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Thread: Help in tackling Bach's Cantatas

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    Default Help in tackling Bach's Cantatas

    I just got Gardiner's box set with the complete church cantatas and Susuki's set of the secular cantatas is on the way.

    I'm just curious how to best tackle this. I just picked discs 13-16 and ripped them to iTunes and put them on my phone. I liked the album art best on Disc 13. That's the only reason I chose to start there. I'm just looking for suggestions and definitely looking for people to let me know what their favorites are. It's going to take a long time to get through these and familiarize myself with them.

    So far...amazing! If they are all as good as BMV 4 or better, then I'm in for a real treat.

    I have to say I love the artwork on this Gardiner set. I love the idea that Bach's music can unite us whomever we are and whatever our faith.

    I read an article ages ago about the St. Mathew Passion and in it there was a muslim living in London who said the work was so devastating in it's power that even non-Christians can find meaning in it.
    Last edited by gellio; May-05-2020 at 02:27.
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    A while ago, I went through all the cantatas, one a night, for however long that took. They're all great in their own way. And no matter what problem each piece addresses, it always ends in hope, which is what we all need right now.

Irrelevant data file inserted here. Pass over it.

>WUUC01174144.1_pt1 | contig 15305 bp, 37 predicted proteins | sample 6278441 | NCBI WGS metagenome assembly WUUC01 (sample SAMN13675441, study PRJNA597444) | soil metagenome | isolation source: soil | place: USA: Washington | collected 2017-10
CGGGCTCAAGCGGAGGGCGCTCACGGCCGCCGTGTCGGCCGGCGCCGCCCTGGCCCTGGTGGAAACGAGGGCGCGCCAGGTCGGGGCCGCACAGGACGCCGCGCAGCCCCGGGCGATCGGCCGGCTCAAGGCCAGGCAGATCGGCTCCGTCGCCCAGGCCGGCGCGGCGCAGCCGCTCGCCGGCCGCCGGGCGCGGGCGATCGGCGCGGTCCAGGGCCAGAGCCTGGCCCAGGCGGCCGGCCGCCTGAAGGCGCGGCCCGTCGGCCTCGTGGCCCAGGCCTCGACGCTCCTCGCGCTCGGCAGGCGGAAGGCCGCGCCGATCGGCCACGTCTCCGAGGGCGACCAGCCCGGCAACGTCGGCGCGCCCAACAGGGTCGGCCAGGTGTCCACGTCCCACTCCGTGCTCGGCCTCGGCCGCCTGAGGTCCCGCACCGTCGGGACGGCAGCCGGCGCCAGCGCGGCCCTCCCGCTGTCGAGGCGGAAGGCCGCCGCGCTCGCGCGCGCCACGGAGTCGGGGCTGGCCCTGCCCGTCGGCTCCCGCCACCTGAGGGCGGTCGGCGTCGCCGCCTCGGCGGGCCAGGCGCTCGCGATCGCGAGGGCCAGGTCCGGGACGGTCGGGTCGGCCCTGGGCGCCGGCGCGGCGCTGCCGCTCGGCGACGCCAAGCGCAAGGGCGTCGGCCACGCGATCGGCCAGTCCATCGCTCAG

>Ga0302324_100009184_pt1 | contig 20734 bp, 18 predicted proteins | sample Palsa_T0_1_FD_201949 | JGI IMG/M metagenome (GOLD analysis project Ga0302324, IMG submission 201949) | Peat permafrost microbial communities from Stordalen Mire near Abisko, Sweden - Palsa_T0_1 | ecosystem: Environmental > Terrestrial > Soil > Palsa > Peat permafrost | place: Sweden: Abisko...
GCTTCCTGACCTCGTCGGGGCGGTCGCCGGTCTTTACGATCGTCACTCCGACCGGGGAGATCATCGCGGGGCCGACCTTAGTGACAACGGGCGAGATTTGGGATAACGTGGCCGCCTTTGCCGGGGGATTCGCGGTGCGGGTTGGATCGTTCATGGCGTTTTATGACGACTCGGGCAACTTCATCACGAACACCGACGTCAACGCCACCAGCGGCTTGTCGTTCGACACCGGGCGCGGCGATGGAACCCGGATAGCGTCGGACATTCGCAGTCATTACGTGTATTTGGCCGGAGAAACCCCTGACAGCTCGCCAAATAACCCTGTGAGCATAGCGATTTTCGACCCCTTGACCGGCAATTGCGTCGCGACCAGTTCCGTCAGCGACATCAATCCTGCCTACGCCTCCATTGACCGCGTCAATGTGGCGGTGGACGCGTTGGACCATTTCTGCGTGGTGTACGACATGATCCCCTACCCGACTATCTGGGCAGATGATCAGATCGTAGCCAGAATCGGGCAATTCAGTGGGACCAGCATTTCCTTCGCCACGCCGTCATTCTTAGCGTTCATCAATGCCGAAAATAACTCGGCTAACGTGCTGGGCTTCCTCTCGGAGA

I followed the commentary on the Bach Cantatas website. Here is the link.

    https://www.bach-cantatas.com/Guide/IndexGuide1.htm

    They also have ongoing discussions here:

    https://www.bach-cantatas.com/IndexBWV.htm

    Gardiner also wrote a book on Bach, Music in the Castle of Heaven, which includes the cantatas, if you're interested in his perspective. In a nutshell, he says of the cantatas "There's not a duffer in the bunch."
    Last edited by Manxfeeder; May-04-2020 at 21:25.

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    Thank you so much. The only cantata I have heard before today was 147. So far it's beautiful. Going to be a huge amount of work to get to know these intimately. I'll check out your resources. Thank you.